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Bankruptcy can be followed by increased credit scores

Some people can survive under the pressures of missed bill payments and rude debt collectors. There are federal and state laws, including in Pennsylvania, that protect individuals from excessive harassment and unethical collection tactics. However, one type of event often motivates a consumer into taking action. It's a lawsuit filed by the creditor demanding payment, interests, penalties, and sometimes legal fees. The prospect of being sued and commanded to come into court often creates a compelling reason for a pressured debtor to file bankruptcy.htm">bankruptcy much more easily.

One journalist interviewed a seasoned bankruptcy attorney in another state. The attorney indicated that nothing shakes up someone more than receiving a lawsuit demanding large amounts of money that the individual cannot afford to pay. Other motivations for a consumer bankruptcy are divorce, losing a job, or receiving an overwhelming medical bill not covered by insurance.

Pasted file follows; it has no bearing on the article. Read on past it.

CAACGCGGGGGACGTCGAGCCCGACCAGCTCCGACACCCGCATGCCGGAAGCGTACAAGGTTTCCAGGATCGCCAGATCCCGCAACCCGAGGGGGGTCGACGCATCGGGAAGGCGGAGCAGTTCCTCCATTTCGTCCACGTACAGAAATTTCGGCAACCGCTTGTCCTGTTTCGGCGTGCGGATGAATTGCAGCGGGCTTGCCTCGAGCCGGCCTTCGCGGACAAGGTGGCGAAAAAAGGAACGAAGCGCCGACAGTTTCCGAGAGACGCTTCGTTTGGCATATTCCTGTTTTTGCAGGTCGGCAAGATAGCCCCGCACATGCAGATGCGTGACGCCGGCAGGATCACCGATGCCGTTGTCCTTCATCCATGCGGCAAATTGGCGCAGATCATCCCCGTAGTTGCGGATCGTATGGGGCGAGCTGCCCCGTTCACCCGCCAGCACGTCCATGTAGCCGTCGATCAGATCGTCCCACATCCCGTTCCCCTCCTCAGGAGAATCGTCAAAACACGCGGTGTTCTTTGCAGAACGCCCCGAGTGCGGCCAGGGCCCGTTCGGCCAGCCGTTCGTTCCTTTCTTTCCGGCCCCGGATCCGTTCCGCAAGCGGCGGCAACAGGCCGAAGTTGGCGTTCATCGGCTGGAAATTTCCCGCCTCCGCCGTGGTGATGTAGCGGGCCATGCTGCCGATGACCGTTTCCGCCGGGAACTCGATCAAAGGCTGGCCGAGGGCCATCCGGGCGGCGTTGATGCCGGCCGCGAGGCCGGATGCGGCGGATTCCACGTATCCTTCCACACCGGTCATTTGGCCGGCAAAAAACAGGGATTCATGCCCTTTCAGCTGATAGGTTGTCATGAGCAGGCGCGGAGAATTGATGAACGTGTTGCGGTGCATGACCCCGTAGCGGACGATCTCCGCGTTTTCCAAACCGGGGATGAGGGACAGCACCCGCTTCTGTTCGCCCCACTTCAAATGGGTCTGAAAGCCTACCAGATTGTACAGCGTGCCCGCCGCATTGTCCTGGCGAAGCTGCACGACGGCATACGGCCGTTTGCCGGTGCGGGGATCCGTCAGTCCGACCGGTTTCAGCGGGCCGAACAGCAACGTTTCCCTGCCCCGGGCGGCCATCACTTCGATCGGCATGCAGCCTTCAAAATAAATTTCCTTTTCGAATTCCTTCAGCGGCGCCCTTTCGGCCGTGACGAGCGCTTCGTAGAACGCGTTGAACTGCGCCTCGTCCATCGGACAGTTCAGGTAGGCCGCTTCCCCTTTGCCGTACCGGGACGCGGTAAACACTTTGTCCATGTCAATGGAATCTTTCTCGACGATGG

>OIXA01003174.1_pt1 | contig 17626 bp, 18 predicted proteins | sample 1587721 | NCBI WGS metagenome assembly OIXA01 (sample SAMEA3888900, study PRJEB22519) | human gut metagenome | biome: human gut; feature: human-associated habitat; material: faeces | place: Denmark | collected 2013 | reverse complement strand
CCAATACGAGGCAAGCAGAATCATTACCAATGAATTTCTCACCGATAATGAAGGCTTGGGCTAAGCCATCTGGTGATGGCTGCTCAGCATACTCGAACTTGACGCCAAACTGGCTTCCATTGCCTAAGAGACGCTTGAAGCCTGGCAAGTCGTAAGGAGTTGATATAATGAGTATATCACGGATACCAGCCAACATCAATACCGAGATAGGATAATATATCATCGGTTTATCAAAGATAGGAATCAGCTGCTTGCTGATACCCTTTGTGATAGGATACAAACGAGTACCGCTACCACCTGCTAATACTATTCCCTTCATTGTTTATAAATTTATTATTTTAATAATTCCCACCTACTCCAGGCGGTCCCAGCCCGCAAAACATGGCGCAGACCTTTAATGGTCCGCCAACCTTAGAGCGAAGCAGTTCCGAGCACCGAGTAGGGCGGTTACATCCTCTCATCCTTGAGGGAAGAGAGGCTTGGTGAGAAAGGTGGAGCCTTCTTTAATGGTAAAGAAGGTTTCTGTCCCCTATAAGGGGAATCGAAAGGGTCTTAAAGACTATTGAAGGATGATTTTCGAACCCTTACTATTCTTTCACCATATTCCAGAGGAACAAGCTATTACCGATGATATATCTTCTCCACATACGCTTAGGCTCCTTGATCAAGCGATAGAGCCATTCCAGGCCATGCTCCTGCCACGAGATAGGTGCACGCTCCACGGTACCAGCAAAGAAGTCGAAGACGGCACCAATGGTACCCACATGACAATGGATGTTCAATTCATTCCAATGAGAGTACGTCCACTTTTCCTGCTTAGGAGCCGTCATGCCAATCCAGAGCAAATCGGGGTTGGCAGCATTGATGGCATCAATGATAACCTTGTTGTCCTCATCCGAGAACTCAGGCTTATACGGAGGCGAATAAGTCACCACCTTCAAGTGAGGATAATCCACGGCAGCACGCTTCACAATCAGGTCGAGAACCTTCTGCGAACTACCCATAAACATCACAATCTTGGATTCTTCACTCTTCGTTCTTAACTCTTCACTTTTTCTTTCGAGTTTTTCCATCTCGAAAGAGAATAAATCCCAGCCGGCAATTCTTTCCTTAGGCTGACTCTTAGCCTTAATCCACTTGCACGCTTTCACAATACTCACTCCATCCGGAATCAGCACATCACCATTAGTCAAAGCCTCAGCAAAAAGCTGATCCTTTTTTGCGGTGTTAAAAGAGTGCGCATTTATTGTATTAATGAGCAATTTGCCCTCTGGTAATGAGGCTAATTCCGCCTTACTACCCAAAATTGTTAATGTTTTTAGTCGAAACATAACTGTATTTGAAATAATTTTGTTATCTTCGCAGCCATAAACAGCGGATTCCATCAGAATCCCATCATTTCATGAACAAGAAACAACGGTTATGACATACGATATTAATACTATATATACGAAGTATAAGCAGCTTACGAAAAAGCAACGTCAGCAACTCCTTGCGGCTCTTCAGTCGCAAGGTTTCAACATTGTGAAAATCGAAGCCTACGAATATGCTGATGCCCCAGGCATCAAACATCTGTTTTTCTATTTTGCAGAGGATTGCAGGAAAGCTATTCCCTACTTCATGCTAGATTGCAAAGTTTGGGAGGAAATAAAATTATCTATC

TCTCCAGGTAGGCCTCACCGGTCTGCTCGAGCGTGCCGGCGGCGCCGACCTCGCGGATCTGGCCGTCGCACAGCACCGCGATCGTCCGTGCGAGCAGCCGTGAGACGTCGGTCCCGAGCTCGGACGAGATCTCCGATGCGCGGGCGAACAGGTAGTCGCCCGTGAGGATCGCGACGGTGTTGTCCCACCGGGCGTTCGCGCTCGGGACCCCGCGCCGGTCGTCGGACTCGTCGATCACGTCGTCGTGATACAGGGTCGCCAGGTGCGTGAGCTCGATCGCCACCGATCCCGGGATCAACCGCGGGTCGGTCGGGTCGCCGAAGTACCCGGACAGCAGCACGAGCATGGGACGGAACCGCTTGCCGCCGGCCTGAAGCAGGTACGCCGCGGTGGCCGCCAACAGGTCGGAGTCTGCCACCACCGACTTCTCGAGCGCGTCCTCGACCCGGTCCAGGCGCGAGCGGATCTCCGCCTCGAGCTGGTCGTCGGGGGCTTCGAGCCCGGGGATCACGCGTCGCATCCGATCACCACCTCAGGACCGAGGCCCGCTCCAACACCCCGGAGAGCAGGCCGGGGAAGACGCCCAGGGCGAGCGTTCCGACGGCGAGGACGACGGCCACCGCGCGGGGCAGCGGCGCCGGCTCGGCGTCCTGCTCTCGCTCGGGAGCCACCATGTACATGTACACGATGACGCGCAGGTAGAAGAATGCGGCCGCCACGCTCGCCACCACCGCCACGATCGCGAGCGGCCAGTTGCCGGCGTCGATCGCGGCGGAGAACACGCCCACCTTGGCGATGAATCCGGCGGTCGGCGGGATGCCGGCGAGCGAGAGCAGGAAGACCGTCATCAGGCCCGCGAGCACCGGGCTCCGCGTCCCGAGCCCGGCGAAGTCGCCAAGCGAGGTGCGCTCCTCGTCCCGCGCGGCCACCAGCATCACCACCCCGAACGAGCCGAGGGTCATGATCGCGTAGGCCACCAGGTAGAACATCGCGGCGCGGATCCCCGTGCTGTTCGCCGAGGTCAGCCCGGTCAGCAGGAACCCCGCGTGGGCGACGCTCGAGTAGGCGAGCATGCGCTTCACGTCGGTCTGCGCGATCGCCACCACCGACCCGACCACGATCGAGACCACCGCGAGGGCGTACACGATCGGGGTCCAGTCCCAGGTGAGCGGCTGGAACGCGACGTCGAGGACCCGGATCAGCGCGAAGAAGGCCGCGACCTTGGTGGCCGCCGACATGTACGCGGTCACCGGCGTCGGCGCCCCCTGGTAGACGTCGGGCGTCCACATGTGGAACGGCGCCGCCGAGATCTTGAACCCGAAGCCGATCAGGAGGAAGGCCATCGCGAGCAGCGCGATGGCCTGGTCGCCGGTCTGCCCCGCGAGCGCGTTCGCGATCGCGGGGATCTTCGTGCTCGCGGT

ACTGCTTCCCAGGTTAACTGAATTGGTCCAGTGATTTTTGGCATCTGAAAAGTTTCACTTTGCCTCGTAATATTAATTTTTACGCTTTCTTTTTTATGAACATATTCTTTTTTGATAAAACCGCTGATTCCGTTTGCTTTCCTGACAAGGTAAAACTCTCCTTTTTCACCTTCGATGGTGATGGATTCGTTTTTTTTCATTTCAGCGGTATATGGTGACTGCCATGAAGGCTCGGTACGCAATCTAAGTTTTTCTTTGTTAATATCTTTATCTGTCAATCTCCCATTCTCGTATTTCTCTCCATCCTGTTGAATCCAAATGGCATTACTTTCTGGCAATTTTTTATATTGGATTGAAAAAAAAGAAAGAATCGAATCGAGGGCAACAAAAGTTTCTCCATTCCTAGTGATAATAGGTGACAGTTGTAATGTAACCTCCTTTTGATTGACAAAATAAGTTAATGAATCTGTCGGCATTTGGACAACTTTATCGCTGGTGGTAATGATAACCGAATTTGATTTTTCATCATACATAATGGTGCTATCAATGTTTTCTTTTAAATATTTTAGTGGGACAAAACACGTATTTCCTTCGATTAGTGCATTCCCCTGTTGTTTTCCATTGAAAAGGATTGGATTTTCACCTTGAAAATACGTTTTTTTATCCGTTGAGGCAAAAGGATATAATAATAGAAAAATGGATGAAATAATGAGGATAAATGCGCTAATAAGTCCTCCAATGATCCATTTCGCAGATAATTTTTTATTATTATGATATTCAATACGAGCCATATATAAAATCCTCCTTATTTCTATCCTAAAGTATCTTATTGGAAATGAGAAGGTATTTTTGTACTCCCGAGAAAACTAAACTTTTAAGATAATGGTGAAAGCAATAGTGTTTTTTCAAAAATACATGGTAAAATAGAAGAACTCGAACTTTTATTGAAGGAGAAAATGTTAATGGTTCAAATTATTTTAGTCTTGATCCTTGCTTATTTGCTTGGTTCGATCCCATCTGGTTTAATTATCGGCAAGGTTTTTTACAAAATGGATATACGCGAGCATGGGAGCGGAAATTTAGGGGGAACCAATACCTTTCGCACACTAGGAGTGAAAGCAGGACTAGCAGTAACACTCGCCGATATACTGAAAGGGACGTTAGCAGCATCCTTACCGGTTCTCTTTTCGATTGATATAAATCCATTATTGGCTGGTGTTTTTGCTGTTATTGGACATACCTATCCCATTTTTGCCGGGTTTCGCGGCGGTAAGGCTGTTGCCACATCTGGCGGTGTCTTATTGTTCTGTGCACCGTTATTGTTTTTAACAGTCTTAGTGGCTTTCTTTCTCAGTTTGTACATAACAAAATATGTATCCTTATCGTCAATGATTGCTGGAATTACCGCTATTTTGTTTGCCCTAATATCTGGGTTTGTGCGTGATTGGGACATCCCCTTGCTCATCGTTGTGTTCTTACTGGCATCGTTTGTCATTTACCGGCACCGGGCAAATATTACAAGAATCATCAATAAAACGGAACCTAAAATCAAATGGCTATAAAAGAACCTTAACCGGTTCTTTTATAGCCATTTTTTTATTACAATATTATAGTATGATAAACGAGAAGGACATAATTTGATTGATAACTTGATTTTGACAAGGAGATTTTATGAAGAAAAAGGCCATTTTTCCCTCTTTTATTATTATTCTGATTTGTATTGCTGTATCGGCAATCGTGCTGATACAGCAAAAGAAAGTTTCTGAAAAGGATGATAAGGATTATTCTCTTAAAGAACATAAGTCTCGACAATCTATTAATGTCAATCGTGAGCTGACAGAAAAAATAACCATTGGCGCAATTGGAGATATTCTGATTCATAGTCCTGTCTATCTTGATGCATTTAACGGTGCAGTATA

Despite many public misconceptions about the impact of bankruptcy, it is actually a powerful tool for many consumers who are buried in debt and suffering from harassing collectors. One of the misconceptions that scares people is the idea that a person will never get another loan or credit extension in the future. That is far from the truth -- the biggest challenge confronted after the bankruptcy often is in deciding what kinds of accounts to obtain, how much credit to accept and how to wisely manage new credit.

There will be a lower credit score and tougher standards applied in granting new credit to one who has been discharged in bankruptcy. But steadily paying a few accounts for two or three years will work wonders in increasing your credit score here in Pennsylvania or elsewhere. The payments on all accounts, including new credit cards, must be made in full each month. Sending in minimum payments, missing some payments, or being late with payments are all signs of trouble and will put your score into a long-term state of decline.

Source:, "Bankruptcy could save you from drowning in debt", Derek Frank, Sept. 18, 2014

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